The recipes are as follows:
1 - 2-2.5lb Pork Sirloin Roast
Wet Spice Rub:
2 Tablespoons Vegetable Oil
1 Tablespoon Salt
2 teaspoons paprika
1 teaspoon chili powder
1 teaspoon cumin
1/2 teaspoon black pepper
1/2 teaspoon garlic powder
1 teaspoon lime juice
Black Beans and Rice
1 - 1lb bag of brown rice
1 red bell pepper, chopped
1 yellow bell pepper, chopped
1 yellow onion, chopped
1 Serrano pepper, de-seeded and finely minced
1 tablespoon vegetable oil
1 teaspoon bacon fat (or substitute oil if not available)
1 can of black beans, liquid included
3-3.5 cups water
1 large handful of cilantro, chopped
salt and pepper to taste
Roast Pork Directions
1. Combine wet rub ingredients in a large bowl. Add in the pork loin and massage meat with the wet rub to coat evenly. Cover and let marinade in the refrigerator for at least 2 hours.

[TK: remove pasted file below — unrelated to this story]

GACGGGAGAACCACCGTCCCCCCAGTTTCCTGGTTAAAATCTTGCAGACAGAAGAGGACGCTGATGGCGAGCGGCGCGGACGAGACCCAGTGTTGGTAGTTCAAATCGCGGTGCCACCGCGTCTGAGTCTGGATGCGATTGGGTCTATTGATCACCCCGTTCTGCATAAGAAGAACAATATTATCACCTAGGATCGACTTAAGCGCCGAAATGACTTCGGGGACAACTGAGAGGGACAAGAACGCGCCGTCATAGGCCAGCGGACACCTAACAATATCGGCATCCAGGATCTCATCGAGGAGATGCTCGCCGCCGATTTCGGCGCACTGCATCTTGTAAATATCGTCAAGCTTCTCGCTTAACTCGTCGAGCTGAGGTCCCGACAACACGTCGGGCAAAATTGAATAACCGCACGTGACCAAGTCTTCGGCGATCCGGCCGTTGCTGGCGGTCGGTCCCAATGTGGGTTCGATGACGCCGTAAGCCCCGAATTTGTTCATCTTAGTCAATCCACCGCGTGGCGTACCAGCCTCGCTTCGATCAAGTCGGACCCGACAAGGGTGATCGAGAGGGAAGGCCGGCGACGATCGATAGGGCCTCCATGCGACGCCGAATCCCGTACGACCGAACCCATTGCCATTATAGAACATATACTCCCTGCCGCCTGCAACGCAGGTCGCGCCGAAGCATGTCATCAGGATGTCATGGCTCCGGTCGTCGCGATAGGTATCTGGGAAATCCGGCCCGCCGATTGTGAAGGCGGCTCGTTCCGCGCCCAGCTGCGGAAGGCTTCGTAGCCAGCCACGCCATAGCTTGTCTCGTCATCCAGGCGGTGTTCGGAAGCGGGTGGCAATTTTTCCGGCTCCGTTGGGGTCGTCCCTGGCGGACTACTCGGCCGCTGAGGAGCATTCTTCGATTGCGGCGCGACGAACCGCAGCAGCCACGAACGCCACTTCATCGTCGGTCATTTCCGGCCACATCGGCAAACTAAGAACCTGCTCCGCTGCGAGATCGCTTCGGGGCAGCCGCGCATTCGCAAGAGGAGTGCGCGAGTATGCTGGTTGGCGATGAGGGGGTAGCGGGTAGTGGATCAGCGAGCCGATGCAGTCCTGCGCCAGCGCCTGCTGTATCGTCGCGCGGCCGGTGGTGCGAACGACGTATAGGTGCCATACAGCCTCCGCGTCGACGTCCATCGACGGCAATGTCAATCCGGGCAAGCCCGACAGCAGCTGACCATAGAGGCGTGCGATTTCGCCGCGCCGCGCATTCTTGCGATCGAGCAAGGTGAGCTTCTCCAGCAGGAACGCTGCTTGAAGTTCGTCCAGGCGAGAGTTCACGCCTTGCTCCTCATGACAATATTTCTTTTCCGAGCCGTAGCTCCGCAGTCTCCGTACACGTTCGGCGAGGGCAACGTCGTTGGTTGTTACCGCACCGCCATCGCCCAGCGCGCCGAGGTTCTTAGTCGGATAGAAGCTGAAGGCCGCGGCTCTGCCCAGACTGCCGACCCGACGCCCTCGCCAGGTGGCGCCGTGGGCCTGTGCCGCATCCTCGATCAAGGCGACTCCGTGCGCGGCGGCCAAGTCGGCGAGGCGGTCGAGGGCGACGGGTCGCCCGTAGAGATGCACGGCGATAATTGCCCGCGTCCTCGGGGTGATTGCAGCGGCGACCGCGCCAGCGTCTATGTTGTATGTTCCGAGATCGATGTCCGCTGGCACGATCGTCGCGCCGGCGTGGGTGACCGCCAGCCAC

2. Pre heat oven to 400 degrees Fahrenheit
3. Prepare roasting pan by coating with a little oil. Transfer the pork in to the roasting pan and put it in the oven for 1hr15m - 1hr30m or until the interior reaches 150 degrees. After, remove from the oven, cover with foil, and let rest for at least 10 minutes before slicing.
Black Beans and Rice Directions
1. Prep and chop all the vegetables to the sizes listed above.
2. In a large pot, pre-heat oil and bacon fat over medium-high heat until shimmering
3. Add in all the vegetables, season with a little salt, and sauté until tender - about 5 minutes
4. Add in the rice and toss to coat in oil - about 1 minute
5. Add in the black beans and water. Cover and bring to a boil over high heat. Then reduce to low heat and cook until water is absorbed and the rice is the desired consistency - about 45 minutes to 1 hr.
6. Stir in chopped cilantro and season to taste with extra salt and pepper.
7. Serve with hot sauce and sour cream if desired.